In Mandarin with English and Chinese subtitles
Director: Wilson Yip
Cast: Donnie Yen, Louis Koo, Collin Chou, Fan
Bing Bing, Lui Leung-Wai, Ben Lam, Kent Cheng, Xing Yu, Ha Ping,
Law Lan, Xu Qing, Timmy Hung
RunTime: 1 hr 30 mins
Released By: GV
Official Website: www.flashpointthemovie.com
Opening Day: 2 August 2007
Ma Jun, a serious crime detective sergeant has been working
on to crack a triad of three brothers; Archer, Tony and Tiger
for years. He planted a mole, Wilson to infiltrate into the
gang. Over the years, Wilson started to have more disagreements
with Ma Jun. During a gang confrontation, Wilson’s identity
was exposed and Tiger died during the battle. Tony destroyed
all the evidence. The only person left to bring Tony and Archer
to justice is Wilson…
Despite the numerous names changing during the production
process and initially touted as a sequel to “SPL”,
“Flash Point” at the end is a stand-alone, straightforward
action piece by Wilson Yip and Donnie Yen. Perhaps it’s
due to their budding chemistry, this third collaboration is
a much faster-paced and tighter production as compared to
“SPL” and “Dragon Tiger Gate” which
are comparably more laborious in terms of plotting and characters.
what director Wilson Yip says, “Flash Point” is
based on the timeless “cops and robbers” genre.
And it indeed wastes no time on explaining further, Donnie
Yen plays an impulsive cop named Jun who is bent on bringing
the infamous triad gang of three brothers behind bars. Archer
(veteran actor Lui Leung-Wai), Tony (Collin Chou, more well-known
as Seraph in “The Matrix Reloaded”) and the youngest,
Tiger (Xing Yu).
order to infiltrate the gang, Jun assigned a mole Wilson (played
by Louis Koo) to assist in bringing the gang down. Unfortunately,
Wilson’s identity is exposed midway, resulting being
nailed crippled by the ruthless Tony.
I applaud Wilson Yip’s intention to give the various
characters a more dimensional outlook instead of just plain
action sets to pace the story, the end result is pretty much
a haphazard combination. Take for example, the Alzheimer-suffering
mother (Ha Ping) of the three brothers who is supposedly created
in the script to bring out the theme of filial piety. But
sadly, the character just didn’t possess enough screen
time to justify the audience’s empathy, it ends up solely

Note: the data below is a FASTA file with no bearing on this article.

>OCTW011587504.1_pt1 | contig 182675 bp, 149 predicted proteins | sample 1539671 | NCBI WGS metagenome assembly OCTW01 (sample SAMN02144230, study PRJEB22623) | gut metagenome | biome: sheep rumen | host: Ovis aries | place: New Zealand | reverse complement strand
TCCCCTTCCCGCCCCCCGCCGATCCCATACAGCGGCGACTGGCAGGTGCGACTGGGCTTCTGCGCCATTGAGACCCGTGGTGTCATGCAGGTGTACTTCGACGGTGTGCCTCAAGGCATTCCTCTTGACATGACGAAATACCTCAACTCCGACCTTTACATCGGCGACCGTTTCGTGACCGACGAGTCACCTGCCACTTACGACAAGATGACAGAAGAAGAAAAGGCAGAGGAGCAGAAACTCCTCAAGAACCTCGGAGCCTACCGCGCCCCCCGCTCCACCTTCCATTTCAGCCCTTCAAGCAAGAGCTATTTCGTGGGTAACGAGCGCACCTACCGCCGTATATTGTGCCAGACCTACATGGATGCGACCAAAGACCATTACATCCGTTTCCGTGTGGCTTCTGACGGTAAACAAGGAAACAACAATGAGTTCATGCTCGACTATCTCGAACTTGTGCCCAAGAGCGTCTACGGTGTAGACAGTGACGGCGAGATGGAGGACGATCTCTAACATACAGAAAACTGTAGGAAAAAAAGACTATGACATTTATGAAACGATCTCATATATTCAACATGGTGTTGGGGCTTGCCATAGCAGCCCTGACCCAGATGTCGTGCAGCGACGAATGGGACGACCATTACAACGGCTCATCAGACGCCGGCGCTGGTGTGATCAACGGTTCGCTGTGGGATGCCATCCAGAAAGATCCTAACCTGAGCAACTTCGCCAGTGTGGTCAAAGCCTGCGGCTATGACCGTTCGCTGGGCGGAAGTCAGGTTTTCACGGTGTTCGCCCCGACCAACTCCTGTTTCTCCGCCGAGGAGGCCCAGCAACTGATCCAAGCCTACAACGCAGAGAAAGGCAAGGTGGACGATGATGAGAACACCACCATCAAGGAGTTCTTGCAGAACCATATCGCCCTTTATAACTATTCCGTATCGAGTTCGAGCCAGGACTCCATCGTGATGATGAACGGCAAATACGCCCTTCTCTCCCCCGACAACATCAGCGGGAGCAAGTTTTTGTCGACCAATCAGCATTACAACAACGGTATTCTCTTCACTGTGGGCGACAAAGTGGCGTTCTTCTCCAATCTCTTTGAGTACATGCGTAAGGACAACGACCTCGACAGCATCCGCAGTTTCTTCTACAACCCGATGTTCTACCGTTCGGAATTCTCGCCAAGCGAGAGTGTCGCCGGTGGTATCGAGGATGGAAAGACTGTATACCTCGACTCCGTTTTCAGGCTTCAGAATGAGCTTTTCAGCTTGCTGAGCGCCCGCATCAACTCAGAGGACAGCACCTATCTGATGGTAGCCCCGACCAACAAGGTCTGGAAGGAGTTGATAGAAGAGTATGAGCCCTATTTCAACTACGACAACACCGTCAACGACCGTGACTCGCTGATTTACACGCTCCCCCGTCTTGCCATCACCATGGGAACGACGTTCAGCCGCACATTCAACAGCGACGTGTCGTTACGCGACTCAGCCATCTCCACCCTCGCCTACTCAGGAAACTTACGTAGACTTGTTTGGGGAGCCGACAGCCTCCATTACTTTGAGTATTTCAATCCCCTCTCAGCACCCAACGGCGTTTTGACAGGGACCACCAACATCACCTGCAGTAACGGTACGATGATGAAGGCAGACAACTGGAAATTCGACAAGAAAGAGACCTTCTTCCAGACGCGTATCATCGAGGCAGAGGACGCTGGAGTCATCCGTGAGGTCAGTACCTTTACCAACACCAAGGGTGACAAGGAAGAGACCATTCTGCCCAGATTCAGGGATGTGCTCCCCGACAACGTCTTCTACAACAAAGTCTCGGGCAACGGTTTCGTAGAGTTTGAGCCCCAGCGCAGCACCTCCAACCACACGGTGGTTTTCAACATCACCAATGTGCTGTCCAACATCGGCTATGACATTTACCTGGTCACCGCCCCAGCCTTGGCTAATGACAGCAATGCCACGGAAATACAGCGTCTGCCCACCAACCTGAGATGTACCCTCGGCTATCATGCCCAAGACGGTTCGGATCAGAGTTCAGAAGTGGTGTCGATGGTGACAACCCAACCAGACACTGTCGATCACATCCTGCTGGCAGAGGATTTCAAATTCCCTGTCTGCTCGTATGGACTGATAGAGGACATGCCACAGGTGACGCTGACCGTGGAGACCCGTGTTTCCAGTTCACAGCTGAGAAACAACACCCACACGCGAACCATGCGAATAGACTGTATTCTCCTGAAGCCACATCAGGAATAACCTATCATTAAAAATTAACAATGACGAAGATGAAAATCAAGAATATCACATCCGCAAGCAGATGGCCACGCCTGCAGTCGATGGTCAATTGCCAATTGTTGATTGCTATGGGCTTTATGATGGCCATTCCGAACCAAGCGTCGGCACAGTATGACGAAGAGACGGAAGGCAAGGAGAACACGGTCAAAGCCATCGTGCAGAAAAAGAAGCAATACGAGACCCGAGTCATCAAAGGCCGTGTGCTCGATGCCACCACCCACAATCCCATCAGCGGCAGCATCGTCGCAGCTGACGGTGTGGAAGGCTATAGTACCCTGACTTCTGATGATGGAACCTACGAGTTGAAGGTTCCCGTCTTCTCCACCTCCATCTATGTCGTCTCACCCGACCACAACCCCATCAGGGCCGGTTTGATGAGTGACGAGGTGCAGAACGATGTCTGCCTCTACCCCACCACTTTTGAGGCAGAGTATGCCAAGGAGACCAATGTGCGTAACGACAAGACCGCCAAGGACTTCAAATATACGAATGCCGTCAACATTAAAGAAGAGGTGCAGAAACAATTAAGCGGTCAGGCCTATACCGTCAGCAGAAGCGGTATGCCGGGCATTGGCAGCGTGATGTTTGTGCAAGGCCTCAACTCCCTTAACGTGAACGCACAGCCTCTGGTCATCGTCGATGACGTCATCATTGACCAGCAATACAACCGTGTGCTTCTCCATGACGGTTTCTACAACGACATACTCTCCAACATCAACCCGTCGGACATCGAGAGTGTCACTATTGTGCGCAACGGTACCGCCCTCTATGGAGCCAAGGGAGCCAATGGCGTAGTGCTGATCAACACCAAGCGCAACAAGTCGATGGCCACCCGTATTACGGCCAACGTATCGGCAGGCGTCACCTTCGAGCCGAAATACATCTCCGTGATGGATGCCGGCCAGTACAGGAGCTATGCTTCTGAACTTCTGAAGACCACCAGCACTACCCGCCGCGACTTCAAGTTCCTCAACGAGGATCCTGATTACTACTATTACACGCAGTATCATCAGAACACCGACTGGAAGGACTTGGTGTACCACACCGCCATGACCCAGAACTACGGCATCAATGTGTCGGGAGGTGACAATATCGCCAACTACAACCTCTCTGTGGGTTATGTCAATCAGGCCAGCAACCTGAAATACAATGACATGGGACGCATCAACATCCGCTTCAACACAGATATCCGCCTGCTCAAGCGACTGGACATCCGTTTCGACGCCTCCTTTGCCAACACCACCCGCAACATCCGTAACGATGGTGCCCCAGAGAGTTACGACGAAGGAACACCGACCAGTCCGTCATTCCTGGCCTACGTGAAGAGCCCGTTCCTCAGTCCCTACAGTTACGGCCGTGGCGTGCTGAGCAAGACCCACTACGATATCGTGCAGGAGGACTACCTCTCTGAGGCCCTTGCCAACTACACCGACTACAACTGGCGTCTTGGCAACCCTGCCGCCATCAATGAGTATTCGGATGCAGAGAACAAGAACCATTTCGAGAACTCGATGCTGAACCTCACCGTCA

as a cliché story point. What’s more, the blink-and-miss
role of Jun’s mum (veteran actress Luo Lan) is hardly
pretty mainland actress Fan Bing Bing (last seen in the ghostly
romance, “The Matrimony”) who played Wilson’s
love interest has the typical slot of being the damsel in
distress. Nothing outstanding to speak of.
Yip and Donnie Yen seem more at ease choreographing and shooting
the action sequences. Without the presence of Sammo Hung,
Wu Jing or Nicholas Tse to divert the audience’s attention
this time round, Donnie has the whole action plate to himself.
His character Jun is akin to the tough cop role played by
Jackie Chan in the 80’s (think “Police Story”).
(1) He fights ruthlessly hard (2) He never stop running after
the baddies (3) Repeat 1 and 2.
a concept called Mixed Martial Arts (MAA), a fighting technique
which the combatant has no specific ‘style’ of
fighting. The guys onscreen punch, leap and kick with amazing
agility and brutality. We can see that there’s minimal
wire-enhanced technology used. Pure adrenalin stuff. The showdown
in the finale has Yen fighting Chou and since both possessed
supreme martial-arts background, prepare for a real treat.
The ladies might squirm at some of the aggressiveness though.
Point” works so well as an action movie that one just
has to forgive the countless cliché-filled subplots.
To appreciate action genres, you need to sit back and absorb
in the atmosphere. And not even Louis Koo, Fan Bing Bing or
even Lui has the opportunity to outshine Yen. This is Yen’s
moment. And a moment reserved for action buffs to savour.
(Donnie Yen kicks! Donnie Yen punches! Give the man what he
wants – Buy a ticket to catch Flash Point!)
Review by Linus Tee